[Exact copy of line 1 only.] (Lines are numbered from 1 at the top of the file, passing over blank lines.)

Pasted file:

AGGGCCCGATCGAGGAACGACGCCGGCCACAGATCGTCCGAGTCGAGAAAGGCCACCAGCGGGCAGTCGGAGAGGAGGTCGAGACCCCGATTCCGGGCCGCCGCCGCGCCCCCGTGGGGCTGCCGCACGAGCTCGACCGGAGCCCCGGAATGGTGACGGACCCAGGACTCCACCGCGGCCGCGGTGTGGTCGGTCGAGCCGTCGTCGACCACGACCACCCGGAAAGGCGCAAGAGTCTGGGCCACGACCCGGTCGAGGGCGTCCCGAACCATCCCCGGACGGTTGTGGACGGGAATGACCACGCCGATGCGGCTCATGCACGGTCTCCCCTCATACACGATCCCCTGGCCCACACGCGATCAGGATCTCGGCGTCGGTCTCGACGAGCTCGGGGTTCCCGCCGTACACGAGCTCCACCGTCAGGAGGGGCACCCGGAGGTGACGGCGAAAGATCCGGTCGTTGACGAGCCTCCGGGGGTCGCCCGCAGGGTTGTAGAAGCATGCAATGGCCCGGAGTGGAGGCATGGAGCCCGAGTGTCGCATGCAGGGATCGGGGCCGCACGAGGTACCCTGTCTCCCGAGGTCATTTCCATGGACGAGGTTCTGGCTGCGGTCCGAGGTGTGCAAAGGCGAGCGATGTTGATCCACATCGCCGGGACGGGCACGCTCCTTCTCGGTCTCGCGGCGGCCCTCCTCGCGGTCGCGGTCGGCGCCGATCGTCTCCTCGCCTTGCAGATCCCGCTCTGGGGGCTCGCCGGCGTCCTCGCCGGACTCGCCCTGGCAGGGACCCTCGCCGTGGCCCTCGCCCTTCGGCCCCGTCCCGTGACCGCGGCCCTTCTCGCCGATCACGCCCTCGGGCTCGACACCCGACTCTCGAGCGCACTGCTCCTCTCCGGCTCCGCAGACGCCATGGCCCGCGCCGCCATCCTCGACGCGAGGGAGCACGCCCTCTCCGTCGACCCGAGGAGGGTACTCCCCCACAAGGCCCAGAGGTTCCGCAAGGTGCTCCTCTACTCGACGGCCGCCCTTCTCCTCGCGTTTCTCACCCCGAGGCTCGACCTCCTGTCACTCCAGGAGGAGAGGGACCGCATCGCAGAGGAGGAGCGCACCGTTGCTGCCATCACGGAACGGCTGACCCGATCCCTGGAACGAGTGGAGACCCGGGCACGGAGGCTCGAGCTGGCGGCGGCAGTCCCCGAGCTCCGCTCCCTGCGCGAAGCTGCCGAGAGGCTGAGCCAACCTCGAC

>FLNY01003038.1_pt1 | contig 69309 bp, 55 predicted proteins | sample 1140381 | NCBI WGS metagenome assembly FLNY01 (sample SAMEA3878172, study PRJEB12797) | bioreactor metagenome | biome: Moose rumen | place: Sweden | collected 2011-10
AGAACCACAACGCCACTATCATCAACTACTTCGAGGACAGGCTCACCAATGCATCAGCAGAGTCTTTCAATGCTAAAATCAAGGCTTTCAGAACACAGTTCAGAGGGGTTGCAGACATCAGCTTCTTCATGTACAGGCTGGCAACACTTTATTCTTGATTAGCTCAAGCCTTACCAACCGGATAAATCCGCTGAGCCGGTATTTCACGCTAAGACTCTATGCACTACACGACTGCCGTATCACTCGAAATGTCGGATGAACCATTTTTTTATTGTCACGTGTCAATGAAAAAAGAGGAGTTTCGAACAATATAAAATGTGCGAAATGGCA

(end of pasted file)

AGGGCCCGATCGAGGAACGACGCCGGCCACAGATCGTCCGAGTCGAGAAAGGCCACCAGCGGGCAGTCGGAGAGGAGGTCGAGACCCCGATTCCGGGCCGCCGCCGCGCCCCCGTGGGGCTGCCGCACGAGCTCGACCGGAGCCCCGGAATGGTGACGGACCCAGGACTCCACCGCGGCCGCGGTGTGGTCGGTCGAGCCGTCGTCGACCACGACCACCCGGAAAGGCGCAAGAGTCTGGGCCACGACCCGGTCGAGGGCGTCCCGAACCATCCCCGGACGGTTGTGGACGGGAATGACCACGCCGATGCGGCTCATGCACGGTCTCCCCTCATACACGATCCCCTGGCCCACACGCGATCAGGATCTCGGCGTCGGTCTCGACGAGCTCGGGGTTCCCGCCGTACACGAGCTCCACCGTCAGGAGGGGCACCCGGAGGTGACGGCGAAAGATCCGGTCGTTGACGAGCCTCCGGGGGTCGCCCGCAGGGTTGTAGAAGCATGCAATGGCCCGGAGTGGAGGCATGGAGCCCGAGTGTCGCATGCAGGGATCGGGGCCGCACGAGGTACCCTGTCTCCCGAGGTCATTTCCATGGACGAGGTTCTGGCTGCGGTCCGAGGTGTGCAAAGGCGAGCGATGTTGATCCACATCGCCGGGACGGGCACGCTCCTTCTCGGTCTCGCGGCGGCCCTCCTCGCGGTCGCGGTCGGCGCCGATCGTCTCCTCGCCTTGCAGATCCCGCTCTGGGGGCTCGCCGGCGTCCTCGCCGGACTCGCCCTGGCAGGGACCCTCGCCGTGGCCCTCGCCCTTCGGCCCCGTCCCGTGACCGCGGCCCTTCTCGCCGATCACGCCCTCGGGCTCGACACCCGACTCTCGAGCGCACTGCTCCTCTCCGGCTCCGCAGACGCCATGGCCCGCGCCGCCATCCTCGACGCGAGGGAGCACGCCCTCTCCGTCGACCCGAGGAGGGTACTCCCCCACAAGGCCCAGAGGTTCCGCAAGGTGCTCCTCTACTCGACGGCCGCCCTTCTCCTCGCGTTTCTCACCCCGAGGCTCGACCTCCTGTCACTCCAGGAGGAGAGGGACCGCATCGCAGAGGAGGAGCGCACCGTTGCTGCCATCACGGAACGGCTGACCCGATCCCTGGAACGAGTGGAGACCCGGGCACGGAGGCTCGAGCTGGCGGCGGCAGTCCCCGAGCTCCGCTCCCTGCGCGAAGCTGCCGAGAGGCTGAGCCAACCTCGAC